However, food production is a commercial relationship in which the world’s two largest economies have an opportunity for stunning economic gains. Perhaps more important, if framed properly, successful cooperation in food presents an opportunity for a partnership that could undergird a broad foundation of trust and collaboration for years to come. Success here could offer a much-needed model for building trust and inclusive commercial integration between these two giants. It could be a model for others.
U.S.-China agriculture trade is among the most rapidly growing commercial relations in the world. U.S agriculture sales to China have grown 5-fold in the past two decades. Demand for food is growing rapidly in China in the face of serious production constraints posed by China’s limited arable land (much contaminated by toxic chemicals), rapid urbanization, and extreme water shortage. China has steadily increased agricultural exports to the United States. The interdependence of the U.S and China food systems can only increase.
China’s is adding to growing global demand. Global population is increasing by more than 200,000 each day. It is expected to hit, and with luck plateau at, 9.2 billion by 2050. That is, over the next 32 years the equivalent of another China and Africa will be added to the current pool of mouths to feed. More than 95 percent of that population growth will occur in what are currently low-income countries without the arable land and water to provide the food they will need. Equally important, most will be born in cities. In 2011, half of humanity lived in cities. By 2050 it will be 70 percent; 73 per cent in China. China has plans to have 1 billion people living in cities by 2030.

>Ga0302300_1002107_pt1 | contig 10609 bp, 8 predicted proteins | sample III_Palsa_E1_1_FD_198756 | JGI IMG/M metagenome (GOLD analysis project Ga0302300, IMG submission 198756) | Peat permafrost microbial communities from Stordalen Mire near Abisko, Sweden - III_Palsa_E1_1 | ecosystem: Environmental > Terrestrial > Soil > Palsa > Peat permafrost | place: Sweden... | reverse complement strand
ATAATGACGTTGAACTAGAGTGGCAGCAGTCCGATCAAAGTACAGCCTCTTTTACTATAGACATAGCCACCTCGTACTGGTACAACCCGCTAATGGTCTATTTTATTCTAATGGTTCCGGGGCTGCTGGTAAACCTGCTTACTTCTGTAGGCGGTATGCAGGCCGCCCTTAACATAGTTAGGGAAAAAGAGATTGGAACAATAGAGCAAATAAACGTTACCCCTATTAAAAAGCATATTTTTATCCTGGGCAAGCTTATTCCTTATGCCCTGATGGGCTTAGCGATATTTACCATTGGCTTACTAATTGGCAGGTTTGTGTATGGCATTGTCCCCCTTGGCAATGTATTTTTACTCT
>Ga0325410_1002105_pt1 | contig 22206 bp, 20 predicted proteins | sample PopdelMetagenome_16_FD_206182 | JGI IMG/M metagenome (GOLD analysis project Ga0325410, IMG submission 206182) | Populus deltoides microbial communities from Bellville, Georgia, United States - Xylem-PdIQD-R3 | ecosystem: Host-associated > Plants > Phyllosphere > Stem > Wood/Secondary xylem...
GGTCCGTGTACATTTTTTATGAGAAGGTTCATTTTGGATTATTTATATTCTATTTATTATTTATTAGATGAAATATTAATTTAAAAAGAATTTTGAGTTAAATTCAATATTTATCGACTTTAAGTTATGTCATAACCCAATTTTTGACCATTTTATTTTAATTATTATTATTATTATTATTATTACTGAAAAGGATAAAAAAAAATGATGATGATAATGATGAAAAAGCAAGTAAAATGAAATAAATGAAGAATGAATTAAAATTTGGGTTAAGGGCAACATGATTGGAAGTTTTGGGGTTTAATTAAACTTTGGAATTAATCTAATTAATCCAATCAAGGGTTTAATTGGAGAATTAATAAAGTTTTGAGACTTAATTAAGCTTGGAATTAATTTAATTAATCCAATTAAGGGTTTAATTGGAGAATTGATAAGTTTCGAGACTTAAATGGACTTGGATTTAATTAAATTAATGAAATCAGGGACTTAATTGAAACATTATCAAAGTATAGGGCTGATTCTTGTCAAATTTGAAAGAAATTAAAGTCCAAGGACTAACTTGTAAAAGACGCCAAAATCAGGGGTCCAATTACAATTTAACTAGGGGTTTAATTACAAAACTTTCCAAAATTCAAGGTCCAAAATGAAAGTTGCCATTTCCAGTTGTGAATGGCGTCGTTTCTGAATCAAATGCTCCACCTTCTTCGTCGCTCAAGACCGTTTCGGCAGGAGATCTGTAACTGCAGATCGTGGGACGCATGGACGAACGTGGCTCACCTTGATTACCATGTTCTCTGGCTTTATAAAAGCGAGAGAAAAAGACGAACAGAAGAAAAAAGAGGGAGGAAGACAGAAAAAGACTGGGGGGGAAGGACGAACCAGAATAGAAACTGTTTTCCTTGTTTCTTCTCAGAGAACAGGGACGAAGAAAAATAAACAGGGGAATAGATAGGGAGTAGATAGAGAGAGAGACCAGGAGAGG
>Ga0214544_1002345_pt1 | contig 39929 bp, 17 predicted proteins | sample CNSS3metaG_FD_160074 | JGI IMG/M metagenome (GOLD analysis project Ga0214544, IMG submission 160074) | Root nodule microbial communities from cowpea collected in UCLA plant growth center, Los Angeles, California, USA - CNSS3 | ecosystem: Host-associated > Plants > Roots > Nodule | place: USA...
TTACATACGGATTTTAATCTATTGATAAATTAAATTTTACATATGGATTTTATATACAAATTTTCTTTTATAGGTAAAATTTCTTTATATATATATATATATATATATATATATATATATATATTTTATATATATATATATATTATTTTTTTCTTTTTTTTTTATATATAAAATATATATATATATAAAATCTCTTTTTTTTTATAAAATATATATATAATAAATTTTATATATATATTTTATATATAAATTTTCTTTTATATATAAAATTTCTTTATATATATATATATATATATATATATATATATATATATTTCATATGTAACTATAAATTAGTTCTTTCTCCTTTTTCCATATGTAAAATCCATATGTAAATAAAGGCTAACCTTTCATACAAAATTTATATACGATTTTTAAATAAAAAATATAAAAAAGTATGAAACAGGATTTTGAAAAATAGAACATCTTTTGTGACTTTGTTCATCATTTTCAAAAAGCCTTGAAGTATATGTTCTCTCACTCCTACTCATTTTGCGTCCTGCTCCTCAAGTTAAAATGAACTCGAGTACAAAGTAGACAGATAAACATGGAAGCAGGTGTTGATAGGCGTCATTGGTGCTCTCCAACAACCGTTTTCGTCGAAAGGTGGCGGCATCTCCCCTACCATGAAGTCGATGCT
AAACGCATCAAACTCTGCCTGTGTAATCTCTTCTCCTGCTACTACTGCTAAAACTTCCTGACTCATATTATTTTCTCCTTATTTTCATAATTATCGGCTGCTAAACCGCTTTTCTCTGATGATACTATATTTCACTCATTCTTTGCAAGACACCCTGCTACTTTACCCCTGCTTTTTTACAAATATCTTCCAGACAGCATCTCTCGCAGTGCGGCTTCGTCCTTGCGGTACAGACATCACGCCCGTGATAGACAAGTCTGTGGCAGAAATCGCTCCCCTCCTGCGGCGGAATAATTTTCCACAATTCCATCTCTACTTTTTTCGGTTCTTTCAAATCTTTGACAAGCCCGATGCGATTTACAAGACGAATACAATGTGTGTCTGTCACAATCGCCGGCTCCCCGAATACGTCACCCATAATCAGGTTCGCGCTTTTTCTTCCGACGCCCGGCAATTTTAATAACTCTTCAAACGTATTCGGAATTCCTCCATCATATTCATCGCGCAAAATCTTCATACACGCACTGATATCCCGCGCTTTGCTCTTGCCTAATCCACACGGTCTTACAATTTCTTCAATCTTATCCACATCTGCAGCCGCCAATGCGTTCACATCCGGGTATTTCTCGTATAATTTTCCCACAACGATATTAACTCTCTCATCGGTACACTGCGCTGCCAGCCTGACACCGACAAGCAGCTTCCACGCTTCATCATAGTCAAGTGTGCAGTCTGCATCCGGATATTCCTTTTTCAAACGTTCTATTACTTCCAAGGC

The second major driver of food demand is income; specifically whether one is poor, middle-class, or rich. Today, 1.8 billion people, or 28 percent of the global population, are “middle class,” Fewer than 2 percent of the world’s people are rich. The remaining 70 percent are poor. Fortunately, this is changing. Hundreds of millions are rising out of poverty into the middle class.